Sunday 3 March 2024

A HISTORY OF MYSTERY (part 1 - picture books). by Sharon Tregenza

     Mystery stories can excite, engage and encourage reluctant readers and mystery fiction is one of the most popular genres of children's literature.

    When kids hunt for mystery clues they are reading the books analytically and searching for patterns. Mysteries cover a wide range of settings and subject matter, so they can be easily integrated into different countries, cultures and interests. Even the youngest child can be drawn in by a good mystery. The best books in the genre are original and exciting. Here are three of my favourites...

    'Tuesday' by David Wiesner is a picture book example of puzzles and crime mystery, although you may not have thought of it in that way. It's a book of very few words but here the flight of the frogs is the puzzle, how and why did it happen. The detective aspect comes in at the end when the town is trying to solve the puzzle of the lily pads scattered everywhere. There's plenty of opportunity after reading this book to discuss funny options with a four year old.

    'Piggins' by Jane Yolen and illustrated byJane Dyer. This is a lovely pastiche of a classic British mystery, complete with butler, jewels, and plenty of Agatha Christie type cosy mystery elements.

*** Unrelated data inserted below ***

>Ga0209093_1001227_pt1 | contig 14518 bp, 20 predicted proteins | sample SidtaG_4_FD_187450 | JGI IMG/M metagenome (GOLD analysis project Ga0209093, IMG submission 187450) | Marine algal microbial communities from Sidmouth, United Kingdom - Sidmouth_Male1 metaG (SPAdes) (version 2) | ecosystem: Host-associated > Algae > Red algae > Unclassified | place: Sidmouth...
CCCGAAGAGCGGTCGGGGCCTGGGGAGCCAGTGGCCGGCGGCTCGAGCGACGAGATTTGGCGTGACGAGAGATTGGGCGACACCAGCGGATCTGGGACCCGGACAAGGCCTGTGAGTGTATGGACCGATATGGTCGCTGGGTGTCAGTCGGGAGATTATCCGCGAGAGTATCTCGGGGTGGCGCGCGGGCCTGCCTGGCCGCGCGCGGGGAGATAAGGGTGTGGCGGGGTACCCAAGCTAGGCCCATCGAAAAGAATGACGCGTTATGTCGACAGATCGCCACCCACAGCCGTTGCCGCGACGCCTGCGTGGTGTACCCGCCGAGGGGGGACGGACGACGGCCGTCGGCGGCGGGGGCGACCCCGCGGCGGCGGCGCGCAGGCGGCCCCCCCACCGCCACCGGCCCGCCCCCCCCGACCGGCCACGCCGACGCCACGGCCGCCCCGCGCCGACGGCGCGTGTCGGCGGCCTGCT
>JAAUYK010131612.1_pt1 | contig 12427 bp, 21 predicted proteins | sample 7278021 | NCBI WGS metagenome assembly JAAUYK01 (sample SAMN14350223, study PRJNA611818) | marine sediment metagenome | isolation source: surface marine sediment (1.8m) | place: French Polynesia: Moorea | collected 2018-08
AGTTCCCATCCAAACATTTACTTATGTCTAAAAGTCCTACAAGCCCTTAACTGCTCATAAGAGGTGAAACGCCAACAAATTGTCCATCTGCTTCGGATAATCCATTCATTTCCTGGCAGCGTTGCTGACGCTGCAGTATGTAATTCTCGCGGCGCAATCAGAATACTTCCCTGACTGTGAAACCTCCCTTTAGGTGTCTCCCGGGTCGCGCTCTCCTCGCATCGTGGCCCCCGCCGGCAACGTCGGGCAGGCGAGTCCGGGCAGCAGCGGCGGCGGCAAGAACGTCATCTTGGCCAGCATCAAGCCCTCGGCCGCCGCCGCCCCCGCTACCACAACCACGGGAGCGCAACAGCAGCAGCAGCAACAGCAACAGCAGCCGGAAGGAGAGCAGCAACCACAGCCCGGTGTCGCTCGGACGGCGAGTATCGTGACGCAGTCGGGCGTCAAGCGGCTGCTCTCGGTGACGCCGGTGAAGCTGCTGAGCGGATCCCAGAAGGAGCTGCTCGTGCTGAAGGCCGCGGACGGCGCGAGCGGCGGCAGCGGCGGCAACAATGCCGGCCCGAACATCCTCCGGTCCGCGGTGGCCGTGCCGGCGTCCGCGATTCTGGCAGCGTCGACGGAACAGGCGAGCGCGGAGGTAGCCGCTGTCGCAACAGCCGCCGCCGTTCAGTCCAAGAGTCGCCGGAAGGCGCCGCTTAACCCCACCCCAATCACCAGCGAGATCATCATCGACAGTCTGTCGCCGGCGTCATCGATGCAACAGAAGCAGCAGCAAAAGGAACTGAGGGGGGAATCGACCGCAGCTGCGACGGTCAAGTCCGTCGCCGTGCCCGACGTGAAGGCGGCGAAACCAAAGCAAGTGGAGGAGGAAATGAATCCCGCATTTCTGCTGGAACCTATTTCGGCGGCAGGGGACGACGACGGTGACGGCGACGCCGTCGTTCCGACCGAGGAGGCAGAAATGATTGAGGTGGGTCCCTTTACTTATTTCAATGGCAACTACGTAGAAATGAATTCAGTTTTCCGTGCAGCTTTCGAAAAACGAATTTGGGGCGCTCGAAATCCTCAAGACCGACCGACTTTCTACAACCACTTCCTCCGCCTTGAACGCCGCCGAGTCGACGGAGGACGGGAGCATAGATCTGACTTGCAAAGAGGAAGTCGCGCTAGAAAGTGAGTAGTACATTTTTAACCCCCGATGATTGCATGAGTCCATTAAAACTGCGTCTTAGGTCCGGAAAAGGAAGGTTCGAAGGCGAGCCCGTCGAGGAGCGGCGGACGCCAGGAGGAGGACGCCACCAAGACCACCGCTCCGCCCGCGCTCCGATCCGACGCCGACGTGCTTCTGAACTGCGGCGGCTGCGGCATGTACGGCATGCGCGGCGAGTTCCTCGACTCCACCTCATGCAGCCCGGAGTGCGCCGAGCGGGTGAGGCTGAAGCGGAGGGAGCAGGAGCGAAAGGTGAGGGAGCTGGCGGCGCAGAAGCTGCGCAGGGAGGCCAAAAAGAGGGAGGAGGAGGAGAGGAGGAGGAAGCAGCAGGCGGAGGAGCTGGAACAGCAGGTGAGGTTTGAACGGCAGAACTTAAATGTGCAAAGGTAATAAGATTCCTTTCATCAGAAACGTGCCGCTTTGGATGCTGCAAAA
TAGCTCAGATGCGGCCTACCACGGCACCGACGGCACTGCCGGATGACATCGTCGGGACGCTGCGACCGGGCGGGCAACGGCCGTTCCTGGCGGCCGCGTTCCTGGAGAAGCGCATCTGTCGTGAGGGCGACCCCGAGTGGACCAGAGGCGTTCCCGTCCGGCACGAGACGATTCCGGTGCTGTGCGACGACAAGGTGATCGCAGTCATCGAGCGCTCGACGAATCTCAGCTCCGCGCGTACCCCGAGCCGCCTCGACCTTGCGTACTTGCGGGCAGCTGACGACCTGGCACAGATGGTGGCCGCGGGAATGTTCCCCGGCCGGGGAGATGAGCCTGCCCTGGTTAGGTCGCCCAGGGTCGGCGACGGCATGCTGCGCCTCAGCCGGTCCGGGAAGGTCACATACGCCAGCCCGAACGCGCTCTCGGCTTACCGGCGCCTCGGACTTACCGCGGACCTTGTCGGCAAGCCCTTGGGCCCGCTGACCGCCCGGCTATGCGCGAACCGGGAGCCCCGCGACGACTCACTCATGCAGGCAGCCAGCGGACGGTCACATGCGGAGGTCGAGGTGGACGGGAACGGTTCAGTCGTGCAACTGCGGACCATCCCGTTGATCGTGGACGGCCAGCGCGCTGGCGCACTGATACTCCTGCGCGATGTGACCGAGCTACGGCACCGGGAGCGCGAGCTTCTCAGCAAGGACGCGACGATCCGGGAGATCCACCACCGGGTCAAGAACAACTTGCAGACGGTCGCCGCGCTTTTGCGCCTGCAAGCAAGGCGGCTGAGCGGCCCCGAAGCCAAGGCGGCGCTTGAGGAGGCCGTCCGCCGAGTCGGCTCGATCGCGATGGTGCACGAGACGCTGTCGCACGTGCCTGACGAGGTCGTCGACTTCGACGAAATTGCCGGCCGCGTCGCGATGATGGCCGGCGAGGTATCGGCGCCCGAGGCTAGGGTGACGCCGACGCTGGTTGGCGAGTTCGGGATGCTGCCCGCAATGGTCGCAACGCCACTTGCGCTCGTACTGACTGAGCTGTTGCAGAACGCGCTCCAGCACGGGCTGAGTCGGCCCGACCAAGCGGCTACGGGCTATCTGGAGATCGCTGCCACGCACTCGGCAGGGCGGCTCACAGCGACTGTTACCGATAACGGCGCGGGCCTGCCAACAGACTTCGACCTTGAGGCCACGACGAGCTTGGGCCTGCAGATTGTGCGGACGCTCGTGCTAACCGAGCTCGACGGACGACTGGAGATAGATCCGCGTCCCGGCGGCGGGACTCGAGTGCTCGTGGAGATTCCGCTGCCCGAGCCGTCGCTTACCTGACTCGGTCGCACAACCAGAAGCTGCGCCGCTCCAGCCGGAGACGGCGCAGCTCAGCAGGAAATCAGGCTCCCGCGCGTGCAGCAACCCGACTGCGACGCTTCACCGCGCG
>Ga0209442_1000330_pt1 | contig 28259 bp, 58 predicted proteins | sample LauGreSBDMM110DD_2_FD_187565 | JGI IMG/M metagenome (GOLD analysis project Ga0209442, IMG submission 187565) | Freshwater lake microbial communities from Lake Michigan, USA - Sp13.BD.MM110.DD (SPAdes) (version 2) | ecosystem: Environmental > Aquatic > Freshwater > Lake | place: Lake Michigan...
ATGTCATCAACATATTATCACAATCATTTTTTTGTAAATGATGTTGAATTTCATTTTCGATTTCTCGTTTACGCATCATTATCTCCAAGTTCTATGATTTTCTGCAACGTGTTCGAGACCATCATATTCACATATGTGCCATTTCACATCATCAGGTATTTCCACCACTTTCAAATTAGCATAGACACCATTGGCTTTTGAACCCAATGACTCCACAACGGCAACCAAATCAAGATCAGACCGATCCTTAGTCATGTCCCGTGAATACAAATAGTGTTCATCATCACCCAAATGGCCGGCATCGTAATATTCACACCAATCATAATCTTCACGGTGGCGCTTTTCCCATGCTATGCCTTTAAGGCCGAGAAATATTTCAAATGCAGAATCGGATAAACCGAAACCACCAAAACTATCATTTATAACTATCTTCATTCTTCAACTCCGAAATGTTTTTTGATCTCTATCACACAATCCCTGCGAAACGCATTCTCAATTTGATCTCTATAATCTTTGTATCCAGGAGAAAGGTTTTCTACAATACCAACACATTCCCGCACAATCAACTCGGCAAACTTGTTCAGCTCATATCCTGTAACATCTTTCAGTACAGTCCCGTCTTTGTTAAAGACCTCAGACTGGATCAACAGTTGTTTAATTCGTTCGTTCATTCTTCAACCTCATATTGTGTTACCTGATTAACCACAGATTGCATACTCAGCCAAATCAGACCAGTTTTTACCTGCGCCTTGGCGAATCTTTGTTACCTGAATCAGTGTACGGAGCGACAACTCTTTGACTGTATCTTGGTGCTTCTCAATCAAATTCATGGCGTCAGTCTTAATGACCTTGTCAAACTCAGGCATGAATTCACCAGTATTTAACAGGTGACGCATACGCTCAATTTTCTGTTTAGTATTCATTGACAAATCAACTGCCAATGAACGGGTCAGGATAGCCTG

The understated humour provides a gentle read for young children and the classic structure makes a good picture book example to share with older kids. 

    And my all time favourite picture book: 'Black and White' by David Macaulay. It's won a stack of awards and I think it deserves every one. This is a stunning illustration-based book in which four separate stories happen simultaneously on each page. Or are they separate? Kids get really excited at finding connections and they can surprise you with details you hadn't even noticed. Maybe this isn't a traditional mystery story but it exercises the same open-minded, analytic collecting of clues and searching for patterns. I love its originality.


1 comment:

Odette said...

An interesting post. I'll look forward to Part 2 (Hopefully Middle Grade. . ) I'm currently working on a MG story that is set in post World War 2 in France. The children discover a buried notebook with most of the entries written in code. I found it quite challenging to write and describe how the children de-code the entries. There will be charts for children to follow. . . Next job: to finish the story, then wonder who to send it to!